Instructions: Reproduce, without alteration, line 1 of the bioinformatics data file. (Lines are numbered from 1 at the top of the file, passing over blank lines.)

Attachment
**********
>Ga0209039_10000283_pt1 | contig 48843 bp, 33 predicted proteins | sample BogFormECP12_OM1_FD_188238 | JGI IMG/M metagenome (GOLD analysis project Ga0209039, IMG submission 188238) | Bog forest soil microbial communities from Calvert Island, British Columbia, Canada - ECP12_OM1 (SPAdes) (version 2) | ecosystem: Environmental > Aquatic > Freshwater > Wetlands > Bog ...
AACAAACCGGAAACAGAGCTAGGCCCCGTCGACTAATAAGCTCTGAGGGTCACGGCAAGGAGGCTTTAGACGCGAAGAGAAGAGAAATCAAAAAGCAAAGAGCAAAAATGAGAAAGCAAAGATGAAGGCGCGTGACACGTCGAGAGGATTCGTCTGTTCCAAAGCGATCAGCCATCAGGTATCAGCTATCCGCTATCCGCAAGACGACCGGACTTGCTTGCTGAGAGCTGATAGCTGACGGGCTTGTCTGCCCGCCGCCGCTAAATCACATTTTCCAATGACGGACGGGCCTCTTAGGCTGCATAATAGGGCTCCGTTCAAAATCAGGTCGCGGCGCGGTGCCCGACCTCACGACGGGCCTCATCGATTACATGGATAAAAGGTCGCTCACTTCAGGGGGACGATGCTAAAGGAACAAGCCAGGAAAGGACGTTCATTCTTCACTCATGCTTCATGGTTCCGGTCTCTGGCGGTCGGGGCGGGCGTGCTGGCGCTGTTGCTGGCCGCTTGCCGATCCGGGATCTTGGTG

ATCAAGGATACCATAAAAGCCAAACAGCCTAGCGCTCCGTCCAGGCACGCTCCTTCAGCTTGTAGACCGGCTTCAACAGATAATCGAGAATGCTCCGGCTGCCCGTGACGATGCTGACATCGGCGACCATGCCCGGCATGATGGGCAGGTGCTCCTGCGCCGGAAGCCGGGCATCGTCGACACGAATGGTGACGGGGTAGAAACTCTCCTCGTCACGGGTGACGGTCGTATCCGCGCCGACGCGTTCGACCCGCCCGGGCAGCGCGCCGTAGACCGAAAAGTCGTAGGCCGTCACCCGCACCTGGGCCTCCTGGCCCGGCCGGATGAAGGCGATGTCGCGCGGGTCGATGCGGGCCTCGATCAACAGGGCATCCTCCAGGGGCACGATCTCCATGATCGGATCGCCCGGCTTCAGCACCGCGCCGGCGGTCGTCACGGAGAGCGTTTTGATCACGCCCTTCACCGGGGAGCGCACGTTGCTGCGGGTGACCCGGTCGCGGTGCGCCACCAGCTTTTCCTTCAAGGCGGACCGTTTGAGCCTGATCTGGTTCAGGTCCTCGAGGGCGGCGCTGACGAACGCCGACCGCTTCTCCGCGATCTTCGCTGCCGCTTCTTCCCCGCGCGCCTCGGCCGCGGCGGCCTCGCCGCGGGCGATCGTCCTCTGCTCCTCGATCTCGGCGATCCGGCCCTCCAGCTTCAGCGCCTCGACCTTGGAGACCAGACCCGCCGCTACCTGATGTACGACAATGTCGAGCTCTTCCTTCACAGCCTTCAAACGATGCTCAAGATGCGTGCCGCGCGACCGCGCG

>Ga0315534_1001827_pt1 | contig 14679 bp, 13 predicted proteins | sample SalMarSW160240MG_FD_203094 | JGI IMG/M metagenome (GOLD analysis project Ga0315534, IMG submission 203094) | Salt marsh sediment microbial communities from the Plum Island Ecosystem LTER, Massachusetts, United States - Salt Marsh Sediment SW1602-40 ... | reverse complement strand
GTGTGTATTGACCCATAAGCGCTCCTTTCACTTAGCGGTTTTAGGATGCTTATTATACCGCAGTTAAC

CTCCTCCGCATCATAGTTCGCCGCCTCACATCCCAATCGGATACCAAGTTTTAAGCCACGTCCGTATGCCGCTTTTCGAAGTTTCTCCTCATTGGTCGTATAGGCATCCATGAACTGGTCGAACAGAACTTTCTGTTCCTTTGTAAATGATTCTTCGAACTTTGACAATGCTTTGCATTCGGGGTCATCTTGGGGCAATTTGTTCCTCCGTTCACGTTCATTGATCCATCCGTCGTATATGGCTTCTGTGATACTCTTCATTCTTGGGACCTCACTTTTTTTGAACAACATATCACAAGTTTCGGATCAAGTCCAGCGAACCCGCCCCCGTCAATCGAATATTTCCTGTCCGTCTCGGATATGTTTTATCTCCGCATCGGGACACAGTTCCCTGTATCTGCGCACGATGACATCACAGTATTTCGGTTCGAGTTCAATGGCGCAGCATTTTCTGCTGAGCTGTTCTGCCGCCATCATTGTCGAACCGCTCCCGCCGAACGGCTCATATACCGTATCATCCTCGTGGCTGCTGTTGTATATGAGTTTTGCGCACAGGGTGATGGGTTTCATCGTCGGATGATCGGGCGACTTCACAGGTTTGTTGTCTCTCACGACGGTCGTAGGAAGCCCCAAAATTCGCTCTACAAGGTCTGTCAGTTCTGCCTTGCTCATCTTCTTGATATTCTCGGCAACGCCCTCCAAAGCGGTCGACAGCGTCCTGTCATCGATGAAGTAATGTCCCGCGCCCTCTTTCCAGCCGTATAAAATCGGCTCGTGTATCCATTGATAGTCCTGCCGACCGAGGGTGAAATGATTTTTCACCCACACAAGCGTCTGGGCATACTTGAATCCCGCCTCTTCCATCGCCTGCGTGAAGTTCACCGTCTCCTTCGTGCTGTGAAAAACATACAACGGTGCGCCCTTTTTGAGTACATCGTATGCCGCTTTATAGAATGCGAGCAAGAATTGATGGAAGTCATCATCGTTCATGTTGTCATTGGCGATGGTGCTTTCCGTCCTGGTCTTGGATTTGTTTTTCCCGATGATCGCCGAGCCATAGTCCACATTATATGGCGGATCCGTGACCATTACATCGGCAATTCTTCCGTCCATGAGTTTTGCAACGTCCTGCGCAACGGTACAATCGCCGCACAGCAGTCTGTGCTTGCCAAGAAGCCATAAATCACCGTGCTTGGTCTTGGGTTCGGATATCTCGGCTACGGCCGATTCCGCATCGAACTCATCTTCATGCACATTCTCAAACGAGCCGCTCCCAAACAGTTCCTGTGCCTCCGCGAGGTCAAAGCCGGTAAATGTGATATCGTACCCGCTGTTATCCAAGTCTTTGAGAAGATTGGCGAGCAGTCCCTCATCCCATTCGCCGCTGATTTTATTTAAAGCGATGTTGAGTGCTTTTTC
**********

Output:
>Ga0209039_10000283_pt1 | contig 48843 bp, 33 predicted proteins | sample BogFormECP12_OM1_FD_188238 | JGI IMG/M metagenome (GOLD analysis project Ga0209039, IMG submission 188238) | Bog forest soil microbial communities from Calvert Island, British Columbia, Canada - ECP12_OM1 (SPAdes) (version 2) | ecosystem: Environmental > Aquatic > Freshwater > Wetlands > Bog ...